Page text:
Snowpack and stream flows dismal


SAN LUIS VALLEY — Critical fire weather conditions continue over the San Luis Valley. Avoid any activities that may spark a fire. The current Fire Danger rating is High. RGNF is under Stage 2 fire restrictions.  High winds and extreme dry conditions make it far more difficult to control wildfires. If everyone uses a little extra caution when outside during these conditions, it goes a long way to reducing the human caused fires. The Stage 2 Order prohibits the following acts:


 Igniting, building, maintaining, attending or using a fire, including charcoal grills and barbecues, coal and wood burning stoves, and sheepherder’s stoves.


Smoking, except within an enclosed vehicle, trailer or building.


In addition to well below normal precipitation, the National Resource and Conservation Service reports the Colorado mountains have also had warmer than normal temperatures. This combination has led to snowmelt rates that are much faster than normally observed.


In Southern Colorado, where the past winter snowpack reached near normal peak values, this led to snow melting out of SNOTEL snowpack metering sites several weeks earlier than normal. The current snowpack level for the Rio Grande Basin is at 0.00 percent of normal.  In northern basins where snowpack was above normal, snowmelt still occurred early but closer to a normal time than in Southern Colorado. This early snowmelt in combination with lower than normal precipitation both have contributed to declines in streamflow forecasts over the last two months.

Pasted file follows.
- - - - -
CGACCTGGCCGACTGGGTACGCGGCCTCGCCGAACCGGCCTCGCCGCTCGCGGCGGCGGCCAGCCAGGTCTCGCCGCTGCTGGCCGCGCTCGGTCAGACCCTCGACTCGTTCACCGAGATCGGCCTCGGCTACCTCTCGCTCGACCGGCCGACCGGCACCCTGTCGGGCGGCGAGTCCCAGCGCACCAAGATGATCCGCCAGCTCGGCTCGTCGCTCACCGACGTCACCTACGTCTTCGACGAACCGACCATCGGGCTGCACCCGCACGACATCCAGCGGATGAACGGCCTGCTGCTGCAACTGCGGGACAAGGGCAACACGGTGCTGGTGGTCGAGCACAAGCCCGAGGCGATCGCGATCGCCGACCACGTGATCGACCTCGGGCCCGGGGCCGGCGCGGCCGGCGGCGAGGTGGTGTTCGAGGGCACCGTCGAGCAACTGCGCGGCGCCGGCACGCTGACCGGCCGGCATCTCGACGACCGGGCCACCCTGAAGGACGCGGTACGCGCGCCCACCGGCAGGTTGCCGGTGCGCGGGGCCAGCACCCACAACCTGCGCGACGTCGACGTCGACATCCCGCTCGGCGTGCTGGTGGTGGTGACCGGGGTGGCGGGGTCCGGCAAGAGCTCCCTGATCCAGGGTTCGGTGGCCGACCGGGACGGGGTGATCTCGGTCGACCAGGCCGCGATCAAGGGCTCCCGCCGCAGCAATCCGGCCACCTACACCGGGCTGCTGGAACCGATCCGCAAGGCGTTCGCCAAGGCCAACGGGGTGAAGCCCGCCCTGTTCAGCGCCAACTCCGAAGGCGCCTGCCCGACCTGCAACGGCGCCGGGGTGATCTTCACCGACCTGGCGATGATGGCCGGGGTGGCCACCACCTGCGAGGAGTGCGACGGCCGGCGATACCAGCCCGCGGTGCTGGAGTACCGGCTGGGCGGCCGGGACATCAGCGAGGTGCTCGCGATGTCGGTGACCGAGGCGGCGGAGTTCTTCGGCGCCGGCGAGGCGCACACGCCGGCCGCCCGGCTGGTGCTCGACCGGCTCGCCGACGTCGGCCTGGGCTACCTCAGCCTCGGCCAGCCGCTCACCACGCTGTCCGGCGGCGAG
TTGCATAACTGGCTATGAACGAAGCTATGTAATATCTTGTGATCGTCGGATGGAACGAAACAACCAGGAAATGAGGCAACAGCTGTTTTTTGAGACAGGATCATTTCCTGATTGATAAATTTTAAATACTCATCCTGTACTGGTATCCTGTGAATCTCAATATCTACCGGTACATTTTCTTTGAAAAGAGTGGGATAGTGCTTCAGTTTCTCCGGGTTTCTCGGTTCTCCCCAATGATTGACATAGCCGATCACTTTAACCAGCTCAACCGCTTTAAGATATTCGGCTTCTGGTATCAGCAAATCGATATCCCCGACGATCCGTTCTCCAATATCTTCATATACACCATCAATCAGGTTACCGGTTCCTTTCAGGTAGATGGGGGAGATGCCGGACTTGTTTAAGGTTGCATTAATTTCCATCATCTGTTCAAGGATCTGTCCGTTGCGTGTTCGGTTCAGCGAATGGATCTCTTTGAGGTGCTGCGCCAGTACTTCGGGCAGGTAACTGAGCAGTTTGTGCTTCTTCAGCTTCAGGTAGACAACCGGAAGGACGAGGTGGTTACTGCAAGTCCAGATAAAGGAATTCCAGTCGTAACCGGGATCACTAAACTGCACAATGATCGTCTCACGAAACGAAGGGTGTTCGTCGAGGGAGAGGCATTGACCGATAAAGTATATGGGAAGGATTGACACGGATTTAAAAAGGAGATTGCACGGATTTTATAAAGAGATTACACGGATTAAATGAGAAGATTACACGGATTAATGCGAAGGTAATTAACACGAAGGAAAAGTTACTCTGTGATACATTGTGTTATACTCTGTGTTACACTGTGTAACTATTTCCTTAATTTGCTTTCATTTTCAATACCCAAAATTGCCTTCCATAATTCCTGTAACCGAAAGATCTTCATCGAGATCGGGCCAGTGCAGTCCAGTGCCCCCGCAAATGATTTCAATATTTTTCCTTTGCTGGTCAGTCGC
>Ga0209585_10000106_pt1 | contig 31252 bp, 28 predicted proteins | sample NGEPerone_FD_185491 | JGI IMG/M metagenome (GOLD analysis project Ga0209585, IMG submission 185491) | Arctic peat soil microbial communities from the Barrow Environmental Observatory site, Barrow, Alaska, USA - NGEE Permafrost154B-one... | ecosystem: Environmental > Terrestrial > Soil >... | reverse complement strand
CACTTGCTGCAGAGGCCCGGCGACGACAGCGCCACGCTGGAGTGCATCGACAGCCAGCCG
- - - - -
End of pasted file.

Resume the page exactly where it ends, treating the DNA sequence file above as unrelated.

The lowest streamflow forecasts in the state are in the Rio Grande basin where they average a meager 41 percent of normal. The Arkansas basin spans the gap of north to south with much higher forecasts in the headwaters compared to the much drier southern tributaries.


While the average of current streamflow forecasts in all major basins of Colorado are far well below normal volumes, there are still stark differences between the northern and southern basins. The highest forecast values in the state exist in the North Platte, South Platte and Colorado basins. The average of forecast values in these basins range from 72 to 79 percent of normal volumes. The Gunnison and combined San Miguel, Dolores, Animas and San Juan basins both have average forecast values of 55 percent of normal.


Statewide reservoir storage is currently at 100 percent of average but varies considerably basin to basin. The most plentiful storage in the state is in the combined Yampa and White basins as well as the Colorado basin where there is 115 percent of average storage. On the low end, the Rio Grande basin only has 62 percent of average storage, which could pose water resource challenges considering the low streamflow forecasts as well. The water supply will have to be watched closely across Colorado.

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